Date of Award
Master of Science (MS)
In September 2013, the Boulder Creek watershed was subjected to an extreme precipitation event in which 17 inches of rain – nearly the annual average for the watershed – fell in less than eight days. The rainfall event caused extensive flooding within the Boulder Creek watershed. The flood water receded within a few days. A large volume of the precipitation may have infiltrated to the subsurface and contributed to groundwater recharge. Yet, current understanding on flood water infiltration to groundwater is limited.
This study aims to understand how the subsurface responds to extreme precipitation events by quantifying: (1) the volume of precipitation that infiltrates into the vadose zone, (2) the change in subsurface water storage, and (3) the spatial and temporal extent over which the effects of the event can be recognized. This study focuses on a small drainage basin within the Boulder Creek watershed. The study site was actively monitored throughout the storm event, and therefore provides data valuable for hydrogeologic modeling. Data collected at the site include depth to water table, soil moisture, stream discharge, hydraulic conductivity, and precipitation records. The hydrogeologic structure of the drainage basin consists of a thin, sandy soil layer that caps a thick layer of saprolite and weathered bedrock over crystalline basement.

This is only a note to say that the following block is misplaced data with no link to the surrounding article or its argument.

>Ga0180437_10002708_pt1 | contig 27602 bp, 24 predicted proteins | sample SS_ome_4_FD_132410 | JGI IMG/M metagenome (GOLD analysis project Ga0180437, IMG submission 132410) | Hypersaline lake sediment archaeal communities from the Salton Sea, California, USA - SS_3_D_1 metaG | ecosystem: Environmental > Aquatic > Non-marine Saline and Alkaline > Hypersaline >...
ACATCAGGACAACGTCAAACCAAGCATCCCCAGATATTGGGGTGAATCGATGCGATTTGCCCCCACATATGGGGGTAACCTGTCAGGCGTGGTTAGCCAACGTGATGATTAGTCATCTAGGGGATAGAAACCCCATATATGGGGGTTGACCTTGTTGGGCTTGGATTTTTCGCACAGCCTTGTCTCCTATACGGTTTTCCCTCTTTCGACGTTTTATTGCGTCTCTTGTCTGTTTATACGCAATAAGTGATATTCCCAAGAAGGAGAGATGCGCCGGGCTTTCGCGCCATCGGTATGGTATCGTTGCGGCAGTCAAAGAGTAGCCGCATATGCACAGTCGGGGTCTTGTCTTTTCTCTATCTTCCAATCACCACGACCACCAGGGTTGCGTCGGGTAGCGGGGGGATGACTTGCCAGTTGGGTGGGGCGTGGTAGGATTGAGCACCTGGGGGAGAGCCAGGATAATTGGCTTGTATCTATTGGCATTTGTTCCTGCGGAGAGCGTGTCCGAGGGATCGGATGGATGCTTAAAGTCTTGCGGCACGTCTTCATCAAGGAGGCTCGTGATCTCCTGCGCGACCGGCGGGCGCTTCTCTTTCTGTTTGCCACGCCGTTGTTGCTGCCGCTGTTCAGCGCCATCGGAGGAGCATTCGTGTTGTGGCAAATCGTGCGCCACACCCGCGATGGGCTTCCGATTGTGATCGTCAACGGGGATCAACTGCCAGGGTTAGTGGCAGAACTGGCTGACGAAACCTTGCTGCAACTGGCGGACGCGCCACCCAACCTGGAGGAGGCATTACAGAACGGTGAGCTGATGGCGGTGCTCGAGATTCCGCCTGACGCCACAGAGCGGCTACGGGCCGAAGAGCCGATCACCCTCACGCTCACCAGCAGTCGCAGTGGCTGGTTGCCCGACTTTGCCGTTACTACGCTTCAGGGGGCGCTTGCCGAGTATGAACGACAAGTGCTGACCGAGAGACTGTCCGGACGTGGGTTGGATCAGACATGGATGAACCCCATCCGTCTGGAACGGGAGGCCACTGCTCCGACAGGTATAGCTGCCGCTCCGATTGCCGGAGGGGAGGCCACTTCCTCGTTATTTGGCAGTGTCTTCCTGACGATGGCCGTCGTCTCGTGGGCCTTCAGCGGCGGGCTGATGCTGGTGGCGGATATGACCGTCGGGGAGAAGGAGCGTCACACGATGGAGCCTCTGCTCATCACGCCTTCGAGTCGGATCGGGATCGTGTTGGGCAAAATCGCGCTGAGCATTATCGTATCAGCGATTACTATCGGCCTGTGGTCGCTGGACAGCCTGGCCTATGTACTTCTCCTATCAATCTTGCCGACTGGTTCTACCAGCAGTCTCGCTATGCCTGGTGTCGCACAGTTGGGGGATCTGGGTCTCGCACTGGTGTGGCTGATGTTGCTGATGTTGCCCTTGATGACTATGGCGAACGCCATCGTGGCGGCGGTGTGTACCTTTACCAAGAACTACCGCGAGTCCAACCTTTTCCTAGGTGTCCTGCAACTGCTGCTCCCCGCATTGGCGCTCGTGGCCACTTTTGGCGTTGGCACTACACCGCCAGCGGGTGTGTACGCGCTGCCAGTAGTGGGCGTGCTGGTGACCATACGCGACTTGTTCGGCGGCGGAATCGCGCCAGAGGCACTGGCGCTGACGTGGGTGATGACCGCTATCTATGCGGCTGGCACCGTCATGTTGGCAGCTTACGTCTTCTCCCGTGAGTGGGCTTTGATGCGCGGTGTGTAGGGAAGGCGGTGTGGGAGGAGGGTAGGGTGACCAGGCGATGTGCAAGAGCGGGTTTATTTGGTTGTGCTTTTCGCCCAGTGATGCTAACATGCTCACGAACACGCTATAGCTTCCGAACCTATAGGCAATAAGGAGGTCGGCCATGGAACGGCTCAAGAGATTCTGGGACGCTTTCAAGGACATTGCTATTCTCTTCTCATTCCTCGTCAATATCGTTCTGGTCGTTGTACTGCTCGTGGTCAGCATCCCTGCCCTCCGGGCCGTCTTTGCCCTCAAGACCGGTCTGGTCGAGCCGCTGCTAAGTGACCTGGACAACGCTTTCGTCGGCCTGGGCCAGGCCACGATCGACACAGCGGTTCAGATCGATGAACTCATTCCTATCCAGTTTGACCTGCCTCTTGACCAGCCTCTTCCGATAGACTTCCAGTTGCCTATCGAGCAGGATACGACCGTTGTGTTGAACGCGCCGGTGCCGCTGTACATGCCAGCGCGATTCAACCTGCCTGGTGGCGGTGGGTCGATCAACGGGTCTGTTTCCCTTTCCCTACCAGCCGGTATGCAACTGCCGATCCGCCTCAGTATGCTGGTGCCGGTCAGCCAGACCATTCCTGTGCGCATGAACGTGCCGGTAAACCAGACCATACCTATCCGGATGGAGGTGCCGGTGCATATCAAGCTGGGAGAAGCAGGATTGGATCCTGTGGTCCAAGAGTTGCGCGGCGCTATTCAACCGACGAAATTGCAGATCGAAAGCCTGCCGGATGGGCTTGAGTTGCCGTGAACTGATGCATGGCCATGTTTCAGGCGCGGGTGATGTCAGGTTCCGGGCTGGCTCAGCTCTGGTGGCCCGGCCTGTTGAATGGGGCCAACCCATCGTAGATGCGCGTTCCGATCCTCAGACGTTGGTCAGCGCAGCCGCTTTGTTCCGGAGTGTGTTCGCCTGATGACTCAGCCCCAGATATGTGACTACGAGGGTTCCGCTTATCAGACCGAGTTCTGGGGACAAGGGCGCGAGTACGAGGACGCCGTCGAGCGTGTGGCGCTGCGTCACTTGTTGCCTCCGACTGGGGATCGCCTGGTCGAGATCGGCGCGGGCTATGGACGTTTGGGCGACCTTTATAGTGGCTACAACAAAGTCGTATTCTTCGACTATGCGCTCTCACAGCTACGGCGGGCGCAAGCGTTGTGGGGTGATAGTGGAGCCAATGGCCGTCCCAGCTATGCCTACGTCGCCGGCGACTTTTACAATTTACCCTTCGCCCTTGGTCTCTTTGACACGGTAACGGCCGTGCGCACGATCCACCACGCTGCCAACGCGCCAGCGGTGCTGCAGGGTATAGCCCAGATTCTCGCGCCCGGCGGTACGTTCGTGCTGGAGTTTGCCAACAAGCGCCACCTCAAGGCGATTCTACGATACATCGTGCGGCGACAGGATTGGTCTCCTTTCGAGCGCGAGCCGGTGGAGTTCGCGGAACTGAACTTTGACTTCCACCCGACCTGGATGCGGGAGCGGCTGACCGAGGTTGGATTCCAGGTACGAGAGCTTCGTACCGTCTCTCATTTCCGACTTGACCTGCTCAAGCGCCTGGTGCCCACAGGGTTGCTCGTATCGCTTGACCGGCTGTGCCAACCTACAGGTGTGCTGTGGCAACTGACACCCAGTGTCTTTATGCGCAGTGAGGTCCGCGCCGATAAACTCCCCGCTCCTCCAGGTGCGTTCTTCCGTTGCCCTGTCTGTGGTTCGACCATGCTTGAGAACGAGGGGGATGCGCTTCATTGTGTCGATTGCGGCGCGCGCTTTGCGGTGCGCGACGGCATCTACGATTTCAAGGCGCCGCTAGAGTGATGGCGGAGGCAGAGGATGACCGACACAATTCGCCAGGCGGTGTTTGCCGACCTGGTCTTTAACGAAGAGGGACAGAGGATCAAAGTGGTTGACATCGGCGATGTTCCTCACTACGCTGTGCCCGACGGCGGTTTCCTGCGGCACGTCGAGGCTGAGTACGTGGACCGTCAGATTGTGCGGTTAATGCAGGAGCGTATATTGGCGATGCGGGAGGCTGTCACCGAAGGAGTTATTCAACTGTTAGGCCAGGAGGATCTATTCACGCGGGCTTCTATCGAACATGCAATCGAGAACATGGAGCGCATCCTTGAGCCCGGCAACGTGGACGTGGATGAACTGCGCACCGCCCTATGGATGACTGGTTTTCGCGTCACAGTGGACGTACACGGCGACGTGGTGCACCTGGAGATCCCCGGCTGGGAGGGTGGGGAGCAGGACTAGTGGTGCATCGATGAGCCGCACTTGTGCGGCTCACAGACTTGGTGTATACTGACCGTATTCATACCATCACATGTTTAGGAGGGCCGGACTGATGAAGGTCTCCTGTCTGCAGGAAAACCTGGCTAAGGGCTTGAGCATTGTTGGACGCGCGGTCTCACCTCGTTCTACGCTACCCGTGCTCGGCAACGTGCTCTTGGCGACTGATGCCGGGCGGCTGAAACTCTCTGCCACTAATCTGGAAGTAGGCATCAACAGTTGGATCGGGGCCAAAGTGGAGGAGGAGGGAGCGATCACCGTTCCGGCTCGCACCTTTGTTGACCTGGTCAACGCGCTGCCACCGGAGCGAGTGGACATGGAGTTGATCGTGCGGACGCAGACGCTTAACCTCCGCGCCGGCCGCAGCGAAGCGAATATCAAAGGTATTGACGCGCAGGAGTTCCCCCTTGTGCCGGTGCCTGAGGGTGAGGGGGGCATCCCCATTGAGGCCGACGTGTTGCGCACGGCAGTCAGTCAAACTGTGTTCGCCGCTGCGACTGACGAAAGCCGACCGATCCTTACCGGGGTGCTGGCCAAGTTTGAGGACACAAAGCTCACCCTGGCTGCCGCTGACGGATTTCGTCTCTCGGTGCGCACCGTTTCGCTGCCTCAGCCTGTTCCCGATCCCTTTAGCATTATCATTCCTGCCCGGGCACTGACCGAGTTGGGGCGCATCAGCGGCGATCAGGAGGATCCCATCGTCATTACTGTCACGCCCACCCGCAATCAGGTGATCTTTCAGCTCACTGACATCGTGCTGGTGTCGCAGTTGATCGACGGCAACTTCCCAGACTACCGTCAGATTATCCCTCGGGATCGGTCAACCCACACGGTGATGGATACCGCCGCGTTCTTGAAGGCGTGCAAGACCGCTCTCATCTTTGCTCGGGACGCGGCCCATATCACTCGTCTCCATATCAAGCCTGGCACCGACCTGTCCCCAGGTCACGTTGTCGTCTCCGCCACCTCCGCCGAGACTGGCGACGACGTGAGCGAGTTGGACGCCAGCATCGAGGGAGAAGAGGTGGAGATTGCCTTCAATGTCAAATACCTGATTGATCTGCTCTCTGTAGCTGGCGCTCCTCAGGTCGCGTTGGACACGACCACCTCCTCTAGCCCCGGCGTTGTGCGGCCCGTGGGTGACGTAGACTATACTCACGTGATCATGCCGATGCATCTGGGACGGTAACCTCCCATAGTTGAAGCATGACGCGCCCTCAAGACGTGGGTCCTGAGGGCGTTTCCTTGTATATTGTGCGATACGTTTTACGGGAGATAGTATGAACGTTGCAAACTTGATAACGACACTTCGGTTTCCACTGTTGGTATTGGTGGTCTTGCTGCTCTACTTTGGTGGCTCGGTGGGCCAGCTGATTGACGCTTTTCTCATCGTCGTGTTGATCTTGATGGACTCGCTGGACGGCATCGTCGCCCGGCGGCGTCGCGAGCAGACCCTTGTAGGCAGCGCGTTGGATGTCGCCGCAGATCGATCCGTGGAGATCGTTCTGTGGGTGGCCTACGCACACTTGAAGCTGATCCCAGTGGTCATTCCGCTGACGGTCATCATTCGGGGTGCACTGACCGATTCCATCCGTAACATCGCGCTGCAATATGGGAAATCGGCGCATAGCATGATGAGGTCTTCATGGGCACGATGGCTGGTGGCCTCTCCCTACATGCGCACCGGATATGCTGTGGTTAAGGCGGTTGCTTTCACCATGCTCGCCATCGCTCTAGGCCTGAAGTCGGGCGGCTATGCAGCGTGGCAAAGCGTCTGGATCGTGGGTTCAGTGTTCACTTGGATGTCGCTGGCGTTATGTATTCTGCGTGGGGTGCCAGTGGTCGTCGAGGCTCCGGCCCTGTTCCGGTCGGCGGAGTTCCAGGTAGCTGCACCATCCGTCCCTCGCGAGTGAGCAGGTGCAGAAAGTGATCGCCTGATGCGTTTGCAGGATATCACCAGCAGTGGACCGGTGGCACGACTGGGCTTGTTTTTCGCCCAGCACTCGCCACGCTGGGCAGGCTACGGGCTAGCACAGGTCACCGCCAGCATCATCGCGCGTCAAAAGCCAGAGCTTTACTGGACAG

To address these research questions, this study uses the HYDRUS 2D model to simulate variably saturated groundwater flow to simulate. Average annual precipitation and water table elevation records are used to estimate the initial subsurface conditions prior to the event, and measured precipitation at the site is used to force a model response. Results indicate that: (1) 100% of the 20 cm of precipitation was able to infiltrate the subsurface, (2) the water table rose by 4 m across most of the drainage basin, and (3) the water table remained elevated above the pre-storm level for multiple weeks.
Henning, Steven Ragan, "Dynamic Response of Watershed Subsurface Systems to Extreme Precipitation Events" (2017). Geological Sciences Graduate Theses & Dissertations. 134.